Marking a quantum leap in India's shipbuilding capabilities, Prime Minister Manmohan Singh on Sunday launched the country's first indigenously designed and built nuclear-powered attack submarine in Visakhapatnam.
July 26 is annually commemorated as Kargil Victory Day to mark the Indian Army's success against Pakistani intruders who had occupied the area in Jammu and Kashmir in 1999.
The submarine will be commissioned in the Indian Navy as INS Arihant, which translates as "destroyer of enemies", after extensive outfitting and sea trial. It is the first of three such vessels to be built in the country. Hitherto, submarines have been built here under licence from their foreign designers.
Earlier this year, Antony had lifted the cloak from India's secret submarine project, saying: "Things (the project) are in the final stage. Some years back, there were some bottlenecks in terms of supply of parts. It is over now. We will announce it (the vessel's launch) whenever it is ready."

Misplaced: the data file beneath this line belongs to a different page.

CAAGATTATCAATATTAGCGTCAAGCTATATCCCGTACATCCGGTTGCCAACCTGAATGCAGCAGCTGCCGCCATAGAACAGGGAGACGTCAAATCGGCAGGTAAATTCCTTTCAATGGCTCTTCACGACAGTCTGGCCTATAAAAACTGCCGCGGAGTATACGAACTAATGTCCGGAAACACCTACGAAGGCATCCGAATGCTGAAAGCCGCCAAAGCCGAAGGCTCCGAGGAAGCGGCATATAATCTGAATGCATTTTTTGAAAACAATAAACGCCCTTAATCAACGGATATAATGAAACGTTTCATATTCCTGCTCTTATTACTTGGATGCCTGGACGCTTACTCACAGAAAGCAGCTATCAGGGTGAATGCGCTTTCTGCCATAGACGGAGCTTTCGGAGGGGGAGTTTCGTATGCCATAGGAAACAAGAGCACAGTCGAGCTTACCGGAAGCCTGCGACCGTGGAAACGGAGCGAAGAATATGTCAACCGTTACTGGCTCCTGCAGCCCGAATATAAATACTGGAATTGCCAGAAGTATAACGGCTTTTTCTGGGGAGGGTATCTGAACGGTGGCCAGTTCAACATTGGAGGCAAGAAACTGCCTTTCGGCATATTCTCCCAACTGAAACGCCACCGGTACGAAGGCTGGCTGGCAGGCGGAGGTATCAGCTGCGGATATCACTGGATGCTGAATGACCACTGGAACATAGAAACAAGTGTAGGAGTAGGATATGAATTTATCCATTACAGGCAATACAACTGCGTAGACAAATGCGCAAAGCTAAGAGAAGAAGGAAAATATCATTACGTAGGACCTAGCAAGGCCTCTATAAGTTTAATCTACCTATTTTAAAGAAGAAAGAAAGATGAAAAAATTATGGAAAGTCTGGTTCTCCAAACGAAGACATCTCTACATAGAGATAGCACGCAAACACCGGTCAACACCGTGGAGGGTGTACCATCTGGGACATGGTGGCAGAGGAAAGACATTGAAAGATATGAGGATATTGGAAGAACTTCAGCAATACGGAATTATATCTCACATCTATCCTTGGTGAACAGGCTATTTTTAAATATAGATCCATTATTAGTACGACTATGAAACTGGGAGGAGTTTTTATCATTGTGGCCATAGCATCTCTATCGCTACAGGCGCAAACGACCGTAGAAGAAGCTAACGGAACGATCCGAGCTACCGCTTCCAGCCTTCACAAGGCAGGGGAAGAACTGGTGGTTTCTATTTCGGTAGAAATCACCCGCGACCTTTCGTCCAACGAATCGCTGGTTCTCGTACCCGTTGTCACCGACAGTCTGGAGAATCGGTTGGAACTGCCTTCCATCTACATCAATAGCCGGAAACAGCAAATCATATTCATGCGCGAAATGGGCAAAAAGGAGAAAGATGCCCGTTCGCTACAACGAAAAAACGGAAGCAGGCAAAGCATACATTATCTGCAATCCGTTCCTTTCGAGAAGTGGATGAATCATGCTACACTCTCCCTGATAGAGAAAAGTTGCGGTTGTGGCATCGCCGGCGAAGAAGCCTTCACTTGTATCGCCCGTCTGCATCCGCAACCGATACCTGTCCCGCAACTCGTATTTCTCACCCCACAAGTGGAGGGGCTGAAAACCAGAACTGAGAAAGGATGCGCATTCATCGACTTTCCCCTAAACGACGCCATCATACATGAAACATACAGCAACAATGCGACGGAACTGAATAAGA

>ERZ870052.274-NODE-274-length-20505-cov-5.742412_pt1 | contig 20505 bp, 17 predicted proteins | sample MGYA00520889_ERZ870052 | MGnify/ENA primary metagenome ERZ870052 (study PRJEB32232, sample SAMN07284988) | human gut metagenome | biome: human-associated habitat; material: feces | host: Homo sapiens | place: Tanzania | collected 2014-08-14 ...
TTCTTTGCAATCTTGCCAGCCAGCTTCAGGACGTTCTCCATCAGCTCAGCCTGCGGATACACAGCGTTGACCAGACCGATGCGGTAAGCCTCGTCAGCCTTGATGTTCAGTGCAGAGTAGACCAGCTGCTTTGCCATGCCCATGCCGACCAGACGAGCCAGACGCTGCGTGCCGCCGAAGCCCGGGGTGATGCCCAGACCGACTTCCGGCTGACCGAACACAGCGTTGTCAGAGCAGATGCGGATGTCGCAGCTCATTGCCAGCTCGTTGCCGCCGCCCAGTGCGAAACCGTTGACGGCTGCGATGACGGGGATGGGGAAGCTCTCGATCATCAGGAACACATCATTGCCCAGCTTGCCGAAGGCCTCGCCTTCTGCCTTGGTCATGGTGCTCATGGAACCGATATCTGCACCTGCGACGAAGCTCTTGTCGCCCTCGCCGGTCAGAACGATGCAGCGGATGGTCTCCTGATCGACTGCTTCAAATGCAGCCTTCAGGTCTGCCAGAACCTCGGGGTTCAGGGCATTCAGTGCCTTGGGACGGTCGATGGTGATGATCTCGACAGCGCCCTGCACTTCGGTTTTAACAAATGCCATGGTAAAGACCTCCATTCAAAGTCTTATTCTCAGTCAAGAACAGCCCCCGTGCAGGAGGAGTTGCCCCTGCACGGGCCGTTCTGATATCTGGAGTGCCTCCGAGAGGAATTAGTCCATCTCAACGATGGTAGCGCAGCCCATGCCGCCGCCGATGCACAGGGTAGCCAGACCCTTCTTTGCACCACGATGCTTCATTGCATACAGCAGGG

The construction of the advanced technology vessel (ATV), as the project is designated, is in line with India's nuclear doctrine enunciated in 1999 that calls for its nuclear forces to be effective, enduring, diverse, flexible, and responsive to the requirements in accordance with the concept of credible minimum deterrence. The doctrine calls for high survivability against surprise attacks and for rapid punitive response.
A nuclear submarine, which can remain submerged for prolonged periods of time and is virtually undetectable underwater, therefore, meets all these criteria and offers an invaluable launch platform for nuclear weapons, the doctrine says.
It is the world's most powerful deterrent force -- a stealthy undersea platform with enormous nuclear firepower. For a country like India with a no-first use policy, it is vital because it prevents a potential adversary from launching a crippling first-strike to knock out all nuclear weapons, the doctrine says.
The Indian Navy will also get a Russian-built Akula class nuclear submarine, to be commissioned as INS Chakra, by the year-end. Currently undergoing sea-trials, the delivery date for the Russian submarine was pushed back following an accident on board. The navy will use the submarine to train its crew in handling nuclear-powered vessels.